Huntington on Blocked Prospects, Bell’s Power, Hanson, Diaz, Sanchez

Neal Huntington met with the media on Sunday, including our own Nate Barnes, and was asked about a lot of prospect-related topics. Most of these were topics we covered in the last week, so a lot of the notes below will include links to our articles for more analysis on the subject, along with Huntington’s thoughts. Here is the rundown.

**We talked a lot last week about prospects being blocked throughout the minors, whether it was Keon Broxton being held back in Double-A, or Jose Osuna and Chase Simpson being held back in A-ball. Huntington discussed this, and what it says about the organization.

“It’s a great spot to be in as an organization,” Huntington said. “I think that’s one of the things that we’ve worked hard to try to get to and we still have more work to do. There are some spots where we have guys off to great starts now. We’re not as quick and apt to move guys as maybe some would want us to be and a six-week start is a six-week start. There’s still work to be done with each of those guys at each of their levels and we’re able to have guys stacked up throughout the system, that’s a great spot to be in as an organization.”

What can we take away from those comments? For one, don’t expect Josh Bell to be promoted to Indianapolis after just a month and a half of production in Altoona.

**Speaking of Bell, this weekend Sean McCool had an article on his lack of power and his defense at first base. The lack of power has been a concern for a lot of people, but Huntington said the Pirates aren’t concerned.

“Absolutely zero concern to us,” Huntington said. “We want him to be a really good hitter and we believe the power that’s in there will show itself. The worst thing a young hitter can be asked or told is to hit with more power. You will create a ground ball monster as he tries to yank and pull too many pitches…It is zero concern to us that Josh Bell is not hitting with home run power because we’re working to get that young man to be a really good hitter. His strength and his power will show up.”

For what it’s worth, I think Bell’s power will eventually come. I’ve also yet to talk with a scout who is concerned with his lack of power over the long-term. Instead, the reports I’ve received have all been positive, including one glowing report saying he’s the best hitter in the minors. He’s hitting for a lot of extra bases, including five triples. That’s a promising sign of power, especially since his speed doesn’t profile as a guy who should have five triples at this point.

**Alen Hanson was off to a horrible start in the month of April, which has been a trend for him the last few years. He has since turned things around, and has a .917 OPS this month coming into the final week of May. Huntington discussed what Hanson needs to work on in order to reach the majors and stick at the level.

“He’s had a great month,” Huntington said. “He can do some things in batter’s box, he can do some things on the bases that are really exciting. We’ve still got time, maturity, development and growth. Him understanding what type of hitter he will be at the major-league level, how he can best exploit his abilities and his talents and skills. He’s had a really nice month stretch here where he’s done that on a consistent basis. We need to challenge him to continue to do it for not only months but years to come.”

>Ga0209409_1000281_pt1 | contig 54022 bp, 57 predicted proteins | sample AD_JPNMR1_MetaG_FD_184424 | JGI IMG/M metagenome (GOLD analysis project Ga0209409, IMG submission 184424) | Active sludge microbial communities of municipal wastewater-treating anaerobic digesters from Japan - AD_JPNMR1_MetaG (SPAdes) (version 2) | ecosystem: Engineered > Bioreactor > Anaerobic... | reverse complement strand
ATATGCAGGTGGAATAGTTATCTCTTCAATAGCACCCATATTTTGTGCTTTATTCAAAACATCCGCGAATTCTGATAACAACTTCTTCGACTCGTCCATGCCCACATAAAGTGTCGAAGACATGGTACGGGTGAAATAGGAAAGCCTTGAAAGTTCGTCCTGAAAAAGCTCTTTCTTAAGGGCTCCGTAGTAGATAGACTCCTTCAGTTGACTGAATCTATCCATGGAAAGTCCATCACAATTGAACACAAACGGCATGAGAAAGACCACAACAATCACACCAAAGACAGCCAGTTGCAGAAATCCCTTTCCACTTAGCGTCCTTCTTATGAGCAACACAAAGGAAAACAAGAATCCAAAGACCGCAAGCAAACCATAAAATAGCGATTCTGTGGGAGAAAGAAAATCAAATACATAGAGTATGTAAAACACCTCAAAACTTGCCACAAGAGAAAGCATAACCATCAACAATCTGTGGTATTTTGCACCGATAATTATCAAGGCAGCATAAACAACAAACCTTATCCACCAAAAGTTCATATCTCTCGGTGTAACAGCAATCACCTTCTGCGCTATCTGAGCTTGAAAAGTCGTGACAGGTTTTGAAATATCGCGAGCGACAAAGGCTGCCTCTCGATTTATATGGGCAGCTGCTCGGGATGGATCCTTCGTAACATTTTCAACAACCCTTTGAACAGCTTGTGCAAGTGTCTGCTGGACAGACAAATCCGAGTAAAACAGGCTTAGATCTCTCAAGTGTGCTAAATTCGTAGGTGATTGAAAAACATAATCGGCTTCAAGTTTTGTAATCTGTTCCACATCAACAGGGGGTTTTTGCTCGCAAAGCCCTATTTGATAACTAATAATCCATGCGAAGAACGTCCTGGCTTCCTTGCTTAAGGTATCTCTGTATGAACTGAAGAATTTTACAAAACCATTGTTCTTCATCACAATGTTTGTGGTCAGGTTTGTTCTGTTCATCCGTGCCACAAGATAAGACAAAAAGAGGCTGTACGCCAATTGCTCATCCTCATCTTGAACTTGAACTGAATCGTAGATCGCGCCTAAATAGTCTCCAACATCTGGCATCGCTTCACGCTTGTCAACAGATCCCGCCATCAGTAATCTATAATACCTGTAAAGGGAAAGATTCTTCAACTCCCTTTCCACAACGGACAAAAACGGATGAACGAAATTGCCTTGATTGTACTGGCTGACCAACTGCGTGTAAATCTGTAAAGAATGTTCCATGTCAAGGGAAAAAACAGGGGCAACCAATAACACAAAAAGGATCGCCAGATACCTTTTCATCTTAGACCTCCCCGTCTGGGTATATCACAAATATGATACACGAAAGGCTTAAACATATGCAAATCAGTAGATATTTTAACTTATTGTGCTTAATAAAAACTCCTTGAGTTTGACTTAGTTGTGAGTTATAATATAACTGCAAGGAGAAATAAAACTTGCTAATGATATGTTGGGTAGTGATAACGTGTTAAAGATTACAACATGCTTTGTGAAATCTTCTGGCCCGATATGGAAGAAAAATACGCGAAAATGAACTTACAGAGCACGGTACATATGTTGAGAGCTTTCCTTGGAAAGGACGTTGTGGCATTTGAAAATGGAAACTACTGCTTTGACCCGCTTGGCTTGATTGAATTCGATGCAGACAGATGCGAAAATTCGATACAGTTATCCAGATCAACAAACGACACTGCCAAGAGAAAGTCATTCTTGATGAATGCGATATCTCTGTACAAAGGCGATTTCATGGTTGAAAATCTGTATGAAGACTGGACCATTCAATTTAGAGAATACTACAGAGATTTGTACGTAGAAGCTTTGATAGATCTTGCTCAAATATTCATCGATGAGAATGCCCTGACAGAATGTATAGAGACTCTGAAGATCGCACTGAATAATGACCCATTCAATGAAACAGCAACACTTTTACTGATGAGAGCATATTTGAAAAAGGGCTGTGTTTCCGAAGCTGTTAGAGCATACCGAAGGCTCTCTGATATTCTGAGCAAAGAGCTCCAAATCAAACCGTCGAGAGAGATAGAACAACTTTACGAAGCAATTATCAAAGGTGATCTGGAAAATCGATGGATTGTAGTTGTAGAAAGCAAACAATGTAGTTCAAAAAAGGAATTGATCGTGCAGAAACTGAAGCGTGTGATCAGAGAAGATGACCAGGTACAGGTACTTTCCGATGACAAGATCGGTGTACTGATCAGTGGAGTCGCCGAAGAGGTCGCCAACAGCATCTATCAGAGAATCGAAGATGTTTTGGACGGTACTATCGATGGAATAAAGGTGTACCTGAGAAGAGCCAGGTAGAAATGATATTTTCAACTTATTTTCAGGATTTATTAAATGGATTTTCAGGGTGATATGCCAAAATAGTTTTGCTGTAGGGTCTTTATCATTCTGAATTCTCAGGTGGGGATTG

Obviously Hanson would need a roster spot in order to make the majors. That would require an injury to Neil Walker, and then it would require that the Pirates didn’t use one of their other options, like Sean Rodriguez, Jung-ho Kang, or even moving Josh Harrison over from third (which would put Kang at third, which ultimately would mean they’d be choosing Jordy Mercer in the lineup over Hanson). Even with continued performance, it will be difficult for Hanson to crack the majors and see significant time this year.

**The Pirates have some catching depth in Triple-A, with Tony Sanchez and Elias Diaz currently splitting time at the level. Sanchez is the early season depth option, and was called up on the taxi squad last week when Francisco Cervelli’s health was up in the air. Diaz is the long-term option, profiling as the catcher of the future.

Both catchers in Indianapolis means that the Pirates have had to split their playing time. They have gone with a two days on and two days off schedule, with the off catcher getting time as the DH on the off days. This can be difficult when they play a National League team, since that removes the usage of the DH. That said, Huntington noted that this should prepare each catcher for how they will enter the majors.

“Both of those guys are probably going to break into the major leagues as a guy that shares time,” Huntington said. “So it’s not a bad thing for them to learn how to stay sharp and learn how to stay fresh and stay ready when their opportunity comes.”